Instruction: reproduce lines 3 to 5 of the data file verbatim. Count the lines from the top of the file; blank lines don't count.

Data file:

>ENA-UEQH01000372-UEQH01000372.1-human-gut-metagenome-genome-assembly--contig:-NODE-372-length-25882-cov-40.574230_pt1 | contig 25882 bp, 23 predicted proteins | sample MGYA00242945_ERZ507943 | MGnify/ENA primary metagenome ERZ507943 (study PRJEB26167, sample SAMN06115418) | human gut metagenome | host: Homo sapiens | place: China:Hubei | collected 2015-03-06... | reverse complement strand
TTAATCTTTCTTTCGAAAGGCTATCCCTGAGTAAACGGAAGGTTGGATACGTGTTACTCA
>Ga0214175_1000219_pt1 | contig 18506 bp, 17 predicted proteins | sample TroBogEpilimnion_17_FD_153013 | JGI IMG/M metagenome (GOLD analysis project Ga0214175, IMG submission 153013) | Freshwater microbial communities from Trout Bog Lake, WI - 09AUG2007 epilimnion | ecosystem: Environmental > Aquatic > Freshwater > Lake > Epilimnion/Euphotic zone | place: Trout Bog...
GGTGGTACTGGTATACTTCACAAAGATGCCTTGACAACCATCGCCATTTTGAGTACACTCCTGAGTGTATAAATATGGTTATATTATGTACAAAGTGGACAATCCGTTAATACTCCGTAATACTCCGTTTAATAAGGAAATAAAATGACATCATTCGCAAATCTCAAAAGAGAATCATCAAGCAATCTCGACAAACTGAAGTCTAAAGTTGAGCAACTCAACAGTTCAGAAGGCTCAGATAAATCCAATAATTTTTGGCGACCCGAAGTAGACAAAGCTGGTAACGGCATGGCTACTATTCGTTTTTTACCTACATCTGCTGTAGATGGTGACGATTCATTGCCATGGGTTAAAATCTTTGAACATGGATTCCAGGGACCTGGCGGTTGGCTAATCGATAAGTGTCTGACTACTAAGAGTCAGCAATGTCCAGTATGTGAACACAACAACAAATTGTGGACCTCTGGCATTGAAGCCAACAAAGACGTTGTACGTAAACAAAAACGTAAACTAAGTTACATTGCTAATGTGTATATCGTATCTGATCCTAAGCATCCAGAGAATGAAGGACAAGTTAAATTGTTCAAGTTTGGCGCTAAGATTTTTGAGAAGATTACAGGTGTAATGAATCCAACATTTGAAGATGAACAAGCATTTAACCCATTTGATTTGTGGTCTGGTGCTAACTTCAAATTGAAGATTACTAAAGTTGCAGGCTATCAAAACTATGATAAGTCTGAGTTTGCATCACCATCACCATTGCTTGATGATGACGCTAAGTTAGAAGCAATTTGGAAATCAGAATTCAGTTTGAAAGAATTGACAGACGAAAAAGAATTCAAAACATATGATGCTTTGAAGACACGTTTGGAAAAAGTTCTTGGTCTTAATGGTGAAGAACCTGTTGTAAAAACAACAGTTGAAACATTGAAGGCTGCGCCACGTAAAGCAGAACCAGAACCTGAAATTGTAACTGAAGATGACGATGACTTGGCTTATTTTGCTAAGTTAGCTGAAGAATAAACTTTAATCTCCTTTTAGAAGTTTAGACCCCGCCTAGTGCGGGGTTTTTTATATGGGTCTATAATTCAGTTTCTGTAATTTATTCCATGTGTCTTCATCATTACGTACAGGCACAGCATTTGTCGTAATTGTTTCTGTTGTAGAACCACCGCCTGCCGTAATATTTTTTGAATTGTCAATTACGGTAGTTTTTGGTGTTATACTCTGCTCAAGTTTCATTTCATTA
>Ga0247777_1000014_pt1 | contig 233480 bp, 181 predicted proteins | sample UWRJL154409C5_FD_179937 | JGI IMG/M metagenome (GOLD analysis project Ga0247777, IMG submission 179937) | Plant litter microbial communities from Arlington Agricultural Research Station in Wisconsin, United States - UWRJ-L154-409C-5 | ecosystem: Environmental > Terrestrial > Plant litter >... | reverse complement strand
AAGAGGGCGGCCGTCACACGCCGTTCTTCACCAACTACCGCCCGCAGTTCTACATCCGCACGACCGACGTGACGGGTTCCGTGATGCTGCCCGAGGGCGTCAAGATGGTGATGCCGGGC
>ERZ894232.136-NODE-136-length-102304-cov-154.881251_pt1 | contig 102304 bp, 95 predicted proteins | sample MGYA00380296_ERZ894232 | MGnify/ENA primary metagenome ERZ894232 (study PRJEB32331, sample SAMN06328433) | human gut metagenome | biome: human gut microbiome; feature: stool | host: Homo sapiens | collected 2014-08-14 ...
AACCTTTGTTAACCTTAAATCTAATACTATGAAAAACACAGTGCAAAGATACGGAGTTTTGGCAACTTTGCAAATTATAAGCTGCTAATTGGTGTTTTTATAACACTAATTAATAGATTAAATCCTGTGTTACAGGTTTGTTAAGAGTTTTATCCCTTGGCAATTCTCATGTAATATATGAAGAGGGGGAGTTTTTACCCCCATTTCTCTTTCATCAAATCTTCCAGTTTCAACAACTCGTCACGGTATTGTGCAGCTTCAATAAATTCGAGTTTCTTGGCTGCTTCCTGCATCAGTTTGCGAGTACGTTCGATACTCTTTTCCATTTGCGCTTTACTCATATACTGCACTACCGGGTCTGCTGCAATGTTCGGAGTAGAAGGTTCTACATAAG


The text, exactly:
>Ga0214175_1000219_pt1 | contig 18506 bp, 17 predicted proteins | sample TroBogEpilimnion_17_FD_153013 | JGI IMG/M metagenome (GOLD analysis project Ga0214175, IMG submission 153013) | Freshwater microbial communities from Trout Bog Lake, WI - 09AUG2007 epilimnion | ecosystem: Environmental > Aquatic > Freshwater > Lake > Epilimnion/Euphotic zone | place: Trout Bog...
GGTGGTACTGGTATACTTCACAAAGATGCCTTGACAACCATCGCCATTTTGAGTACACTCCTGAGTGTATAAATATGGTTATATTATGTACAAAGTGGACAATCCGTTAATACTCCGTAATACTCCGTTTAATAAGGAAATAAAATGACATCATTCGCAAATCTCAAAAGAGAATCATCAAGCAATCTCGACAAACTGAAGTCTAAAGTTGAGCAACTCAACAGTTCAGAAGGCTCAGATAAATCCAATAATTTTTGGCGACCCGAAGTAGACAAAGCTGGTAACGGCATGGCTACTATTCGTTTTTTACCTACATCTGCTGTAGATGGTGACGATTCATTGCCATGGGTTAAAATCTTTGAACATGGATTCCAGGGACCTGGCGGTTGGCTAATCGATAAGTGTCTGACTACTAAGAGTCAGCAATGTCCAGTATGTGAACACAACAACAAATTGTGGACCTCTGGCATTGAAGCCAACAAAGACGTTGTACGTAAACAAAAACGTAAACTAAGTTACATTGCTAATGTGTATATCGTATCTGATCCTAAGCATCCAGAGAATGAAGGACAAGTTAAATTGTTCAAGTTTGGCGCTAAGATTTTTGAGAAGATTACAGGTGTAATGAATCCAACATTTGAAGATGAACAAGCATTTAACCCATTTGATTTGTGGTCTGGTGCTAACTTCAAATTGAAGATTACTAAAGTTGCAGGCTATCAAAACTATGATAAGTCTGAGTTTGCATCACCATCACCATTGCTTGATGATGACGCTAAGTTAGAAGCAATTTGGAAATCAGAATTCAGTTTGAAAGAATTGACAGACGAAAAAGAATTCAAAACATATGATGCTTTGAAGACACGTTTGGAAAAAGTTCTTGGTCTTAATGGTGAAGAACCTGTTGTAAAAACAACAGTTGAAACATTGAAGGCTGCGCCACGTAAAGCAGAACCAGAACCTGAAATTGTAACTGAAGATGACGATGACTTGGCTTATTTTGCTAAGTTAGCTGAAGAATAAACTTTAATCTCCTTTTAGAAGTTTAGACCCCGCCTAGTGCGGGGTTTTTTATATGGGTCTATAATTCAGTTTCTGTAATTTATTCCATGTGTCTTCATCATTACGTACAGGCACAGCATTTGTCGTAATTGTTTCTGTTGTAGAACCACCGCCTGCCGTAATATTTTTTGAATTGTCAATTACGGTAGTTTTTGGTGTTATACTCTGCTCAAGTTTCATTTCATTA
>Ga0247777_1000014_pt1 | contig 233480 bp, 181 predicted proteins | sample UWRJL154409C5_FD_179937 | JGI IMG/M metagenome (GOLD analysis project Ga0247777, IMG submission 179937) | Plant litter microbial communities from Arlington Agricultural Research Station in Wisconsin, United States - UWRJ-L154-409C-5 | ecosystem: Environmental > Terrestrial > Plant litter >... | reverse complement strand